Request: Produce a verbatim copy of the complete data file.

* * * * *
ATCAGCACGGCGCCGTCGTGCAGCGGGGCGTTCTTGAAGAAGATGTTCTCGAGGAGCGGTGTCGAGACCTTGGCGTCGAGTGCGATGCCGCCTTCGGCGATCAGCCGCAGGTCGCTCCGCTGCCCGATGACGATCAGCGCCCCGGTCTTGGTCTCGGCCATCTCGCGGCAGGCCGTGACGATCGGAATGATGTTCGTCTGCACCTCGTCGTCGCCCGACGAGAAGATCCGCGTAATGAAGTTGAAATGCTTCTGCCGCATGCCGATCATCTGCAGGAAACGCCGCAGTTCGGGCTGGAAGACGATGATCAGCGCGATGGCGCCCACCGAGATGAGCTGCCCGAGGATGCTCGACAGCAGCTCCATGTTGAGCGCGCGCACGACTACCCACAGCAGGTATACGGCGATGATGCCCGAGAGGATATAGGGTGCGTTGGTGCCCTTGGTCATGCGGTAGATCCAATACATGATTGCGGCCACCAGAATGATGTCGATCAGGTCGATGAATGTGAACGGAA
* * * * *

ATCAGCACGGCGCCGTCGTGCAGCGGGGCGTTCTTGAAGAAGATGTTCTCGAGGAGCGGTGTCGAGACCTTGGCGTCGAGTGCGATGCCGCCTTCGGCGATCAGCCGCAGGTCGCTCCGCTGCCCGATGACGATCAGCGCCCCGGTCTTGGTCTCGGCCATCTCGCGGCAGGCCGTGACGATCGGAATGATGTTCGTCTGCACCTCGTCGTCGCCCGACGAGAAGATCCGCGTAATGAAGTTGAAATGCTTCTGCCGCATGCCGATCATCTGCAGGAAACGCCGCAGTTCGGGCTGGAAGACGATGATCAGCGCGATGGCGCCCACCGAGATGAGCTGCCCGAGGATGCTCGACAGCAGCTCCATGTTGAGCGCGCGCACGACTACCCACAGCAGGTATACGGCGATGATGCCCGAGAGGATATAGGGTGCGTTGGTGCCCTTGGTCATGCGGTAGATCCAATACATGATTGCGGCCACCAGAATGATGTCGATCAGGTCGATGAATGTGAACGGAA